Fletcher Allen trustees will step down

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VPR’s John Dillon reported live from Fletcher Allen hospital, where Thursday evening the chair of the hospital’s board announced that most of the trustees will step down.

(Neal Charnoff) Earlier this evening, the chairwoman of the Fletcher Allen Board, Louise McCarren, held a press conference to announce new governing policies at Fletcher Allen and to respond to the governor.

VPR’s John Dillon has been at that press conference and joins us now. John Dillon, Louise McCarren had a major announcement to make this afternoon. What did she say?

(Dillon) “Well, Neal, she said that eight board members are resigning from the Fletcher Allen board. These are the people who were there during the time when the Fletcher Allen project ballooned. Remaining on the board will be the six people who were appointed in January and Louise herself. And Dr. Joe Warshaw, who is dean of the College of Medicine. So, pretty much a complete housecleaning of the people who were there during the scandal.”

(Charnoff) John, did this come as a surprise or was it expected? And what is the effect of this announcement?

(Dillon) “It came as quite a bit of a surprise to the reporters here. We were expecting perhaps that she would say, ‘No, we appreciate the governor’s advice, but this is what we need to do to go forward.’ She says that these board members made their decisions on an individual basis; that they needed to do this, they decided to this based on their commitment to the organization. And taking that at its face, the effect is that it pretty much puts the hospital on a new footing, as far as its trustees goes. There’ll be different people there, different people that weren’t there when the project got out of control. And as far as the timing of this thing, these people don’t leave right away. They leave when their replacements are found. So, there’s some continuity between this board and the new one, including Louise herself.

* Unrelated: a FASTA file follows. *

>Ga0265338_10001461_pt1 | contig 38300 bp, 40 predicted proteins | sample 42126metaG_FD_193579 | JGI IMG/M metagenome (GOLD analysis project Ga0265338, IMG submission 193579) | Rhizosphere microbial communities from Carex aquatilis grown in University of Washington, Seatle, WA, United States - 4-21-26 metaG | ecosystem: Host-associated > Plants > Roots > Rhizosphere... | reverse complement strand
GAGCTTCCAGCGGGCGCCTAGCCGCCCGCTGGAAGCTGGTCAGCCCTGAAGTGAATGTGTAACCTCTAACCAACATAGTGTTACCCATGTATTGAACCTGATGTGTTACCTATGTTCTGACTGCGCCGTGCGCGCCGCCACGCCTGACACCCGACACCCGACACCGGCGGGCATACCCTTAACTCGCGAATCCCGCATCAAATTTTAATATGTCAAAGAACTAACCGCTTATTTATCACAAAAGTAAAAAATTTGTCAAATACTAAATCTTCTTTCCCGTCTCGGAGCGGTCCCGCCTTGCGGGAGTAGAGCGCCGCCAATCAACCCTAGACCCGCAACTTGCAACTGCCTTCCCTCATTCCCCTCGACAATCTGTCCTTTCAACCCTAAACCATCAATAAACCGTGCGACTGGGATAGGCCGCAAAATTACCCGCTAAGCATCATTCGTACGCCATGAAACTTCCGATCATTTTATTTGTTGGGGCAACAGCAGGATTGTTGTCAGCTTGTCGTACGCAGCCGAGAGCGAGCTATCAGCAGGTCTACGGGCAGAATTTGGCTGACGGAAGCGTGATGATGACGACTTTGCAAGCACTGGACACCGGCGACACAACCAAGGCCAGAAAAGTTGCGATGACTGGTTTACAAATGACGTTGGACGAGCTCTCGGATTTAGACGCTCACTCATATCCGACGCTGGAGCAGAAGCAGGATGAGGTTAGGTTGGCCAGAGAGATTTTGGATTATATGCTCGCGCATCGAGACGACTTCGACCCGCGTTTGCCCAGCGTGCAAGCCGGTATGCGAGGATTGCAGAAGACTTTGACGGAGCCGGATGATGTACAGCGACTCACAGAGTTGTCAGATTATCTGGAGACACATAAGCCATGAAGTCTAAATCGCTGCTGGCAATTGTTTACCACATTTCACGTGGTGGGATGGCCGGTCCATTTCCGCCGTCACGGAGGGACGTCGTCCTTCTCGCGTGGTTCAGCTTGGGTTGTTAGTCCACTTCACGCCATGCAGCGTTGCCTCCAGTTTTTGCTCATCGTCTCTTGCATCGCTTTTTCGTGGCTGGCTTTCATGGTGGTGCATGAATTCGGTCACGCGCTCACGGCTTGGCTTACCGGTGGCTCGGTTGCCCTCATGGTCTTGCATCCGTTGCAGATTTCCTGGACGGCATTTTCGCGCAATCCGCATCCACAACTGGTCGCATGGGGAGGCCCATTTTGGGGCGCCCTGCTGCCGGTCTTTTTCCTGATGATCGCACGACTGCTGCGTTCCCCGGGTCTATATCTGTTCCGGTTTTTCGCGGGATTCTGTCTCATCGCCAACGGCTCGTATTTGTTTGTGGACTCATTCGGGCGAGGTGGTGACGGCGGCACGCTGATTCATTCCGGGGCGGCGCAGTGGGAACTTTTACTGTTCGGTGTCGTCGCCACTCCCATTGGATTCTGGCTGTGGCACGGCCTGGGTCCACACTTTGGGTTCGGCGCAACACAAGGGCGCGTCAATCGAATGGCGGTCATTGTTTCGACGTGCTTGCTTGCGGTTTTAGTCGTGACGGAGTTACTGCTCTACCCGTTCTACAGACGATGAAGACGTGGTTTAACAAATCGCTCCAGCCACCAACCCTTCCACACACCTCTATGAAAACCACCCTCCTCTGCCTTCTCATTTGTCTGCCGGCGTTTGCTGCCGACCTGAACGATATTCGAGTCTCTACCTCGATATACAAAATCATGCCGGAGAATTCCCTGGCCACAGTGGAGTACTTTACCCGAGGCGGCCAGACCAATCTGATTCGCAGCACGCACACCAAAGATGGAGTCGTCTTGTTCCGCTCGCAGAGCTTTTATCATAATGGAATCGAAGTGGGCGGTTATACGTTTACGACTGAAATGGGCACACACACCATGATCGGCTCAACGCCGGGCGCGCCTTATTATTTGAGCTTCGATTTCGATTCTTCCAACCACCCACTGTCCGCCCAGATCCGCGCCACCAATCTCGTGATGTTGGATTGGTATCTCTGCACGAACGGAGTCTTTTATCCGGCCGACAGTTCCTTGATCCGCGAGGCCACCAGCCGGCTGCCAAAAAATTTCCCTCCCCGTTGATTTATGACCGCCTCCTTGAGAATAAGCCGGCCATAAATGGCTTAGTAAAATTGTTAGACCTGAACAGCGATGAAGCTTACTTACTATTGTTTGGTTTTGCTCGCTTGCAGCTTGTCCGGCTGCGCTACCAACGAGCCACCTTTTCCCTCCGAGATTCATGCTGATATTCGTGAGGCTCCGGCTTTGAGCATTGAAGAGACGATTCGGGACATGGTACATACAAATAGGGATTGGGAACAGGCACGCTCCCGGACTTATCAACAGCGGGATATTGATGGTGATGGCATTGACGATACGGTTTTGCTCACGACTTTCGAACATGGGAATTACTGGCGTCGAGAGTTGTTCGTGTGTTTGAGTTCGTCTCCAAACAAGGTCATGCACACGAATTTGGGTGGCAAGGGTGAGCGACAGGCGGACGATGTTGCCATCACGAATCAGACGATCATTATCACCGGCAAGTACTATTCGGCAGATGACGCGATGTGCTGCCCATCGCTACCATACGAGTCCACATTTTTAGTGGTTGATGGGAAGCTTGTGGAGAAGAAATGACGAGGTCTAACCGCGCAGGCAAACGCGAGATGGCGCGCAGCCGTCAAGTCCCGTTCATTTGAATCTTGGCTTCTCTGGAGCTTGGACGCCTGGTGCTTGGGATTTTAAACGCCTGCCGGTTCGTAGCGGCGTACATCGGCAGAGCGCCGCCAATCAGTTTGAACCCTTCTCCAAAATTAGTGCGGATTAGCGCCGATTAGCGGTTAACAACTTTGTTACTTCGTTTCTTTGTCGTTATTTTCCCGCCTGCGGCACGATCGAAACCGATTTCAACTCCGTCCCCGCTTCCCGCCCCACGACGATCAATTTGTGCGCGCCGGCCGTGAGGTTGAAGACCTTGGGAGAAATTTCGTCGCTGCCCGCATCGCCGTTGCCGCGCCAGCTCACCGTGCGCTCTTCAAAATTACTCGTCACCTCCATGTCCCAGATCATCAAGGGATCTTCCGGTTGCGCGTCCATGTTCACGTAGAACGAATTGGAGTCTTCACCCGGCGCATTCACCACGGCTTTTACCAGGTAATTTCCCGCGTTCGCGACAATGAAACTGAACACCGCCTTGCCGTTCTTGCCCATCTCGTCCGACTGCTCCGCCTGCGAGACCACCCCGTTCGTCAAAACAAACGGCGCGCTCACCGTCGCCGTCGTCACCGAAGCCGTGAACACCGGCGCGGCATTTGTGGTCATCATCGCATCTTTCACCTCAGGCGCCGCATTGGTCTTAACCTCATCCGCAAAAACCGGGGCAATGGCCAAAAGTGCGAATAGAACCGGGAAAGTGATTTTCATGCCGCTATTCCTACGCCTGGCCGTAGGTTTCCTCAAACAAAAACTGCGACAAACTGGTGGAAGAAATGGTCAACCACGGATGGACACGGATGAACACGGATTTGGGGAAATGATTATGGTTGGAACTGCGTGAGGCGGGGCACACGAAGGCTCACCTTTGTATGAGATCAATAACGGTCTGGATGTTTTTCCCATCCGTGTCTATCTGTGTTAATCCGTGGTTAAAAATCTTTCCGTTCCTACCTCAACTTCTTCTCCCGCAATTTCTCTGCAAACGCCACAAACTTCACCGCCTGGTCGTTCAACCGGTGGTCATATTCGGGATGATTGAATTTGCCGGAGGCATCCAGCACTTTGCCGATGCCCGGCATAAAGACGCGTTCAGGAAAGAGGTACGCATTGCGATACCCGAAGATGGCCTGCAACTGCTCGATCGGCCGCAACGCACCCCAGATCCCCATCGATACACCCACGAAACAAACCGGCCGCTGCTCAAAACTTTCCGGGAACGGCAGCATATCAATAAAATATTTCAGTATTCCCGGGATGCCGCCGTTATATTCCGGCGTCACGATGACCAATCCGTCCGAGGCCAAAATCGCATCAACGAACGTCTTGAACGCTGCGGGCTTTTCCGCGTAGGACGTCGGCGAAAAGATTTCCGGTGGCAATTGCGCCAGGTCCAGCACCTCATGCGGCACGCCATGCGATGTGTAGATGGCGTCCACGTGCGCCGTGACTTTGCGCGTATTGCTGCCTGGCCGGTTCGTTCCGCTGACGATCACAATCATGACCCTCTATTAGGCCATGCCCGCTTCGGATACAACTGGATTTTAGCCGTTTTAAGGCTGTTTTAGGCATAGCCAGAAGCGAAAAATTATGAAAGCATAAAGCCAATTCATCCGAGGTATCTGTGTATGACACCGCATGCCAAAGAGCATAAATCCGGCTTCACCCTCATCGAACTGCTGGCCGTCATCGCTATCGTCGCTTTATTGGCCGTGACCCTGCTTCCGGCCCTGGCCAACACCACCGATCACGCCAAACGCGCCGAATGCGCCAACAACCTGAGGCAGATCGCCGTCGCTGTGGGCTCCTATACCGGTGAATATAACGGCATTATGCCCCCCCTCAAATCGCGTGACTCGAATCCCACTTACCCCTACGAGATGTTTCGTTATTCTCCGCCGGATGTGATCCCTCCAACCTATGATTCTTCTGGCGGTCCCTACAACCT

(Charnoff) Does this come close to satisfying what the governor has asked for?

(Dillon) Well it’s interesting, she was asked that of course. And she says they didn’t do this at the governor’s request. She said it was an individual decision by each of the board members to step down. And the governor today said that Louise McCarren should go – the chairwoman should go. So I guess in that respect, it doesn’t satisfy. But I think what it does do is put a completely new crew at the top, if you count the six new people who were appointed in January. And he’s called for a complete change in governance, so it 99% there. And she wants to be there, she says, to provide continuity, so the institutional memory – the hands on oversight of the institution. She says she’ll leave as soon as a new CEO is hired. So I think it goes pretty close to what the governor wanted.

(Charnoff) John, does this begin to put the Fletcher Allen scandal to rest?

(Dillon) Obviously. These people were there, these eight board members were there when the project grew and grew and grew – more than doubled in size. They were there when former CEO William Boettcher made the decision to dodge state oversight. They didn’t exercise control over him, and now they’re gone – they will be leaving. And it answers some of the call that people like Bernie Sanders have made to completely change the governance of the place. So it goes a long way to, I think, restoring some public trust in the institution.

(Charnoff) VPR’s John Dillon, live at Fletcher Allen Health Care.

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